On Saturday, April 12, communication studies students were victorious in presenting refereed papers on coverage of human rights claims at national and state scholars’ conferences. The topics ranged from cross-national coverage of HIV/AIDS (right to access to health care services, in particular emergency medical treatment) and rape and rape culture (right to personal security) to multi-city nationwide US coverage of post-traumatic stress among veterans (right to mental health care) and gun control (right to public safety). All of the student papers explored how national or city demographics drive coverage of critical human rights issues.
Two TCNJ papers were accepted in blind, refereed competition as the only undergraduate papers accepted nationwide for the biannual University of Kentucky Conference on Health Communication, the oldest and most distinguished national health communication conference in the nation. “Cross-national Coverage of HIV/AIDS: A Community Structure Approach”, emphasizing the link between female empowerment in a nation and coverage emphasizing “government responsibility” for addressing the AIDS pandemic, was presented by senior author James Etheridge (a junior from Oakland, NJ).
The other co-authors included Kelsey Zinck (Bristow, VA), Christina Santiago (Hopewell), Kristen Halicki (Green Brook), and Alec Badalamenti (Denville). The other paper, “Cross-national Coverage of Rape and Rape Culture: A Community Structure Approach”, was co-authored by Lucy Obozintsev (Ramsey), Nehha Jain (Colonia), Stephanie Herrera (Guttenberg), and Hannah Salamone (Stockton).
At the annual conference of the New Jersey Communication Association Conference (NJCA) at Kean University (Union, a student paper on “Nationwide Coverage of Post-traumatic Stress: A Community Structure Approach” won the 2014 award for “best undergraduate paper in the state”, an award TCNJ students also won last year, 2013, for a paper on “Cross-national Coverage of Human Trafficking”. NJCA president Chris Caldiero presented the award to the authors, who included Stefanie Gratale (Fort Lee), Emaleigh Kaithern (West Cape May), Angelica Anas (Cherry Hill), and Kelly Johnson (Lawrenceville). The Post-traumatic stress (PTS) paper found that newspapers in Midwestern cities and in metropolitan areas with high percentages age 65+ were more likely to emphasize ‘government responsibility” for PTS, in the latter case suggesting that older citizens whose families had been subject to a universal draft were more likely to regard veterans as “one of us” than is found today with a military force recruited from only certain population segments.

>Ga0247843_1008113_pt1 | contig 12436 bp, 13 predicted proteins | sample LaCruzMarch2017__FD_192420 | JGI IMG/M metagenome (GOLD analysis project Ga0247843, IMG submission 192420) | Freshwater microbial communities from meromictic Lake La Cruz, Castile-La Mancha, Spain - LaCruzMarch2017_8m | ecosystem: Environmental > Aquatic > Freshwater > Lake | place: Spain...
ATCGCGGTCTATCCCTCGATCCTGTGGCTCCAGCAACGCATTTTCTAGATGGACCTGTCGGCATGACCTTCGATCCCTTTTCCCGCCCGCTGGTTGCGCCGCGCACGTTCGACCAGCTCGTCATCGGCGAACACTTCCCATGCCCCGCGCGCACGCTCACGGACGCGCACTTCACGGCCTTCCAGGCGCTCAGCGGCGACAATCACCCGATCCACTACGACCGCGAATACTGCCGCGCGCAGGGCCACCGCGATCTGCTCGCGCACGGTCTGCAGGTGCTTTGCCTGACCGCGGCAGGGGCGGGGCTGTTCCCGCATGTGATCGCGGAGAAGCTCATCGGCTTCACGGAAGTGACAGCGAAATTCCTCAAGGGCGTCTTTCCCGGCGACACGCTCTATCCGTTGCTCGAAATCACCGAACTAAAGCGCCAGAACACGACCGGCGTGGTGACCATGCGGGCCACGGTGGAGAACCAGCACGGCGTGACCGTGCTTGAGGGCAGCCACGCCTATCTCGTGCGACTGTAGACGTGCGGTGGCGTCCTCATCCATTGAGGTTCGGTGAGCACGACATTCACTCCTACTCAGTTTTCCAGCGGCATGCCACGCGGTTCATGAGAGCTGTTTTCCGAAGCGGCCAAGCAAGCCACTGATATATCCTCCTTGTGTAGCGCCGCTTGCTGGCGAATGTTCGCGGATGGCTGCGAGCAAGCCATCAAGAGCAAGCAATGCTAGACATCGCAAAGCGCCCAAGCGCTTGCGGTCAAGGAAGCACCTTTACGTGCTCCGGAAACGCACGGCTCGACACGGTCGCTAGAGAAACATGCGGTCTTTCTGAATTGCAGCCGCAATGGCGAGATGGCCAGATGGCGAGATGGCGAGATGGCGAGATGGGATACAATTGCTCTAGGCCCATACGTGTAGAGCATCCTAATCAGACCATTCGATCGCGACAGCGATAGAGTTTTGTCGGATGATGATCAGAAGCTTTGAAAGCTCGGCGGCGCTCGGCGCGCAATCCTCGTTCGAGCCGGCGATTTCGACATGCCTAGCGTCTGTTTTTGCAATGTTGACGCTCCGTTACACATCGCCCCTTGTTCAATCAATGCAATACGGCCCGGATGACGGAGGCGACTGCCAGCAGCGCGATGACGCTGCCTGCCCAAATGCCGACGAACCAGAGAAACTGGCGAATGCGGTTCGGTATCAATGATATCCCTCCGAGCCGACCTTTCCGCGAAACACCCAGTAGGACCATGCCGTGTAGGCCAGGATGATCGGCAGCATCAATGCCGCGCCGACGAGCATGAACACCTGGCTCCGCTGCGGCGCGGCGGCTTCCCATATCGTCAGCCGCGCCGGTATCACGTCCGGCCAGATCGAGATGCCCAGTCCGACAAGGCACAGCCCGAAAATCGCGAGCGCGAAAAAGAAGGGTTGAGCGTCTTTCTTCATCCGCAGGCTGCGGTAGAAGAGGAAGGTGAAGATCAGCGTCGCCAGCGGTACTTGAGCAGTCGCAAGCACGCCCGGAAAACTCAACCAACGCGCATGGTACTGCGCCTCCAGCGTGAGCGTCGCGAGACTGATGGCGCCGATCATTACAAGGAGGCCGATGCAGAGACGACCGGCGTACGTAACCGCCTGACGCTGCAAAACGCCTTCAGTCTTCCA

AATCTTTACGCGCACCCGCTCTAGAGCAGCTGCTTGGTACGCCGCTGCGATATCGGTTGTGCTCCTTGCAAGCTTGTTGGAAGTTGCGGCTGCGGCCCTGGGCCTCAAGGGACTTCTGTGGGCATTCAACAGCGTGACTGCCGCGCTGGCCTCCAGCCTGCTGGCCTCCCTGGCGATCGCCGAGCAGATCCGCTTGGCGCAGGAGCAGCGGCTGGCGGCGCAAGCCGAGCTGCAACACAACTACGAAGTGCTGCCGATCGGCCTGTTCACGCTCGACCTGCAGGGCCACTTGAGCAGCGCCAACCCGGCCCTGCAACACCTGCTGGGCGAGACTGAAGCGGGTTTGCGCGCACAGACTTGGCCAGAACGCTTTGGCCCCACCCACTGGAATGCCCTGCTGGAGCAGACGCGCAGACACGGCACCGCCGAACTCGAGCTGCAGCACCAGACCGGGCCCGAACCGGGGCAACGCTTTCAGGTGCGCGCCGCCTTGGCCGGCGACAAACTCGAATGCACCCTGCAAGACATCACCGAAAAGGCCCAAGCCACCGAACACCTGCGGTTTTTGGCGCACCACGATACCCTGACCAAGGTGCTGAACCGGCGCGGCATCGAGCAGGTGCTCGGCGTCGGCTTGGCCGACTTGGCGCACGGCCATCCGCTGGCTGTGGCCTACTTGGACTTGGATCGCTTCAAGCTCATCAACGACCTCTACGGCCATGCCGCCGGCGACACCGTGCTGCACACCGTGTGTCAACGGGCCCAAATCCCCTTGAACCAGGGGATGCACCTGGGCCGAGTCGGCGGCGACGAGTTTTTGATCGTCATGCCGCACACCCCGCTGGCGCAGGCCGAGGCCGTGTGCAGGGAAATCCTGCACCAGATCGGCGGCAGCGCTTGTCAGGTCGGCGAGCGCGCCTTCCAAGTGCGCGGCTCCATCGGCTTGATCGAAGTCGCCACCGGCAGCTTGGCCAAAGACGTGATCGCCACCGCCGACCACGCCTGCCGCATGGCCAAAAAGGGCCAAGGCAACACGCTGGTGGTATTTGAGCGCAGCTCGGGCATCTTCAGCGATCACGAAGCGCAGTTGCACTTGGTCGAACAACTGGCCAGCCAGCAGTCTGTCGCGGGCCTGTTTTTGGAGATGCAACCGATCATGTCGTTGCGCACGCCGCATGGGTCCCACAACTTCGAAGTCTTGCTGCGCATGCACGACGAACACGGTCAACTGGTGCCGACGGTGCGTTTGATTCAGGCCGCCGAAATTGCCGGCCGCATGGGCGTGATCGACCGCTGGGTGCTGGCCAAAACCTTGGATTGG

In addition, four students presented a paper on “Nationwide Coverage of Gun Control: A Community Structure Approach”: April Jenkins (East Orange), Ashley Natera (Garfield), Olgi “Cookie” Deleon (Princeton), and Jonathan Mann (Paterson).
All of the human rights papers were written in classes in communication research methods or international communication taught by professor John C. Pollock, who commented: “Our faculty and fellow students are delighted at the success of our student writers and presenters, whose efforts at putting their work through multiple drafts have yielded deserved national and statewide scholarly recognition, as well as acceptance at leading graduate and professional schools. These activities reinforce the reputation of the communication studies department as a national leader in student-faculty engagement.”